World

Prophets of a super-race

Marci McDonald August 20 1979
World

Prophets of a super-race

Marci McDonald August 20 1979

Prophets of a super-race

World

Marci McDonald

At first glance, it looked like another intellectual novelty. In the land which gave the world the New Wave in films, les nouveaux philosophes in the classroom and la nouvelle cuisine on the restaurant table, every newspaper and dinner party conversation was suddenly humming with the discovery of a new political right wing, une nouvelle droite. Le Monde has devoted front-page editorials and the leftist daily Le Matin an investigative series to sending up the alarms against a sinister new set of elitist theories which haven’t passed as currency in Europe since the heyday of Adolf Hitler.

In books, magazine columns and the back rooms of power, a small but influential nucleus of young French professionals is promoting the credo that the sickness of present-day society is rooted in its misguided notion that all men are created equal. In an effort to combat the lurking armies of Marx, the proponents also reject the battalions of liberalism, democracy and the Judeo-Christian tradition. “The enemy,” writes their chief thinker, 35year-old journalist Alain de Benoist, “is this egalitarian ideology whose formulas have flourished for 2,000 years.”

The New Right was born out of the student uprisings of May, 1968, when, fed up with the stranglehold the left had held on ideological fashion ever since the war, a small group of postgraduates decided, as Benoist puts it, “to start again from zero.” That left them with the celebration of a pagan meritocracy—a Darwinian society which owed its allegiance to the Acropolis of Athens and the bloody tooth and claw of Germano-Celtic legend.

Dusting off Nietzsche, widely discredited as the philosopher-mentor of the Third Reich, they resuscitated his Superman. In this case, the super-race is no longer Aryan but Indo-European. To back up their arguments for Indo-European supremacy and against cafê-au-laiticization, their euphemism for race-mixing, they have invoked the authority of a controversial group of geneticists and biologists whose explosive theories they present as scientific fact. Among their favorites is U.S. psychologist Arthur Jensen, who postulates that blacks have lower IQs be| cause of their genes, and J.D. Hofmeyer, a > South African who likes to show that 3 black African civilization is 140,000 years 2 behind Europe. S

If such ideas have always had their following in a lunatic fringe on all continents, the French New Right can’t be so easily dismissed. It has adopted the strategy that “the real power in any society is cultural, not political.” Accordingly, its members have bypassed the ballot box and France has been startled to learn that they have penetrated to the highest places in both press and government.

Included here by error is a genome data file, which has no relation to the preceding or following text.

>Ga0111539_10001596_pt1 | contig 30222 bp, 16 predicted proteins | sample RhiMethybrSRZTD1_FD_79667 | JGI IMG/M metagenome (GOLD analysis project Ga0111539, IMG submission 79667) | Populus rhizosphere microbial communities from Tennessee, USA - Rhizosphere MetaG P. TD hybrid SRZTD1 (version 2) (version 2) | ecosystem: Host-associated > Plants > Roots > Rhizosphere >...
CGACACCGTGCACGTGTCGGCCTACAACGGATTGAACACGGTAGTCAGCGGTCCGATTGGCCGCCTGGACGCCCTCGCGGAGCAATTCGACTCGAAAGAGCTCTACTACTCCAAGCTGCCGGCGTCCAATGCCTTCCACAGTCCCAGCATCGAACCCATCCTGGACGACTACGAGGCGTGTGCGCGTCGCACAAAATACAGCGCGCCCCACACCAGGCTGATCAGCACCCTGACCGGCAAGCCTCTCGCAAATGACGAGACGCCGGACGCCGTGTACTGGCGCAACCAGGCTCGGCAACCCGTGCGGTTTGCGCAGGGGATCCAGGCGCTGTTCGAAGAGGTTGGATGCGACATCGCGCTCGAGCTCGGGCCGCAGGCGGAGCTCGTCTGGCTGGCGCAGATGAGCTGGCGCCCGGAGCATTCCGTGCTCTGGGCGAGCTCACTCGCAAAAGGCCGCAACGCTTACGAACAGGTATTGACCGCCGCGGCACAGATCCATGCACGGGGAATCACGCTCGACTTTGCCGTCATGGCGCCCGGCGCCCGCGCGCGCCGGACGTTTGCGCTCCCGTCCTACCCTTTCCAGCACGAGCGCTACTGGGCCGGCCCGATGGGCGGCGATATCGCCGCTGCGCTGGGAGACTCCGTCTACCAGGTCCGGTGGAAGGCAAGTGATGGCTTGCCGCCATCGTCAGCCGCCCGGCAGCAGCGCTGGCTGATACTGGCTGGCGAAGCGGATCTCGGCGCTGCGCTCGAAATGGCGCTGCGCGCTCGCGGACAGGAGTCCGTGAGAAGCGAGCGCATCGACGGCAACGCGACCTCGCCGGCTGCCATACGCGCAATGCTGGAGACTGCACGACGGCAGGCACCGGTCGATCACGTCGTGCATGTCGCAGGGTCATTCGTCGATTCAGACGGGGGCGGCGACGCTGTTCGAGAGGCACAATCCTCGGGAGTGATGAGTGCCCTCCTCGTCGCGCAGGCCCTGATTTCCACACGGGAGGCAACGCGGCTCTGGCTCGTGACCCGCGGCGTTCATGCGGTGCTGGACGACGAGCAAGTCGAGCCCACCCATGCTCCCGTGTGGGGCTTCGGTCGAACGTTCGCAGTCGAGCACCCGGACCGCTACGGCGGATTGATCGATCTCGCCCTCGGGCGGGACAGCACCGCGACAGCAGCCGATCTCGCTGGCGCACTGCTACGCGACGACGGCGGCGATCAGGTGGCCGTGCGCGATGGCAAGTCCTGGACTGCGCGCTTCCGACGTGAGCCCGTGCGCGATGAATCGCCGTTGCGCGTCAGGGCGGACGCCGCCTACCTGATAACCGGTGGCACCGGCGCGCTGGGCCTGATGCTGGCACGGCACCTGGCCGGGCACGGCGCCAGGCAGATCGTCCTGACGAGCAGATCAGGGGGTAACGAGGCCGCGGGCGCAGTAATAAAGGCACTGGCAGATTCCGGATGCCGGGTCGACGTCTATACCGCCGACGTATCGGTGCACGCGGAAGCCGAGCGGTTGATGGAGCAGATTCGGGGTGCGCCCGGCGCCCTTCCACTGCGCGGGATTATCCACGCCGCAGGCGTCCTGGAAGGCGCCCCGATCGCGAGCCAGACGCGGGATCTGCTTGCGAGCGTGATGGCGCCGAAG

Starting with a small “society of thought” called the Group for the Research and Study of European Civilization—which translates neatly into the French acronym GRECE (Greece)—their numbers have swelled to a select membership of 1,500 journalists, publicists, teachers and civil servants. If the subscription lists of their three related publications are any measure, they can claim

another 10,000 to 15,000 sympathizers. As well, they have founded their own thriving publishing house, Editions Copernic, and have circles in France’s most prestigious universities including the Ecole Nationale d’Administration, President Valéry Giscard d’Estaing’s alma mater.

Out of that circle has grown an even more select group, the Club de l’Horloge (named after a clock in their original meeting room). Its president, Yvan Blot, 31, is himself the right-hand man of the Gaullist party’s secretary-general, and its hand is thought to have been behind the government’s stiff new legislation on immigrant workers and law and order.

Although the Club de l’Horloge members prefer to refer to themselves as “republicans,” in their last collective book, The Politics of the Living, they declared that “race-mixing” was the road to “an immense rétrogradation” of European racial stock and, eventually, genocide. That book bears striking similarities to another published this spring by former interior minister Michel Poniatowski, which Benoist himself is rumored to have ghostwritten. He declines the credit, but does admit with pride to being the inspiration behind certain biological chapters. Poniatowski is, after all, Giscard’s closest friend and adviser.

But the New Right’s greatest coup to date may have been to install itself in the weekly Le Figaro Magazine, launched last year by French press baron Robert Hersant, a onetime Nazi collaborator. The magazine’s director, Louis Pauwels, admits to his credentials in the Nouvelle Droit. His editor-in-chief, Jean-Claude Valla, is one of the co-founders of GRECE and his cultural editor is Benoist, who rattles on freely about Indo-Europeans, while other writers laud the glories of bygone Greece and lament the tribulations of former Nazi leader Rudolf Hess, jailed in Berlin’s Spandau prison since the war.

Nevertheless, in a country where the socalled Pont Neuf, the “New Bridge” over the Seine, turns out to be one of the oldest, it is not surprising that the New Right’s themes seem to be much the same as those of the Old Right, albeit updated with a new vocabulary of technocracy and science.

When the first headlines broke over the New Right, there was talk that nothing would nip its spread faster than the harsh light of publicity. And in fact, Giscard d’Estaing became alarmed enough to prompt two of his own party’s leading

young spokesmen to denounce it. But, contrary to rumor, Le Figaro Magazine continues to thrive and, once exposed, the new rightists have not shrunk from publicity. “The important thing is not what people are saying about us,” smiles Alain de Benoist, “it’s that they’re talking.”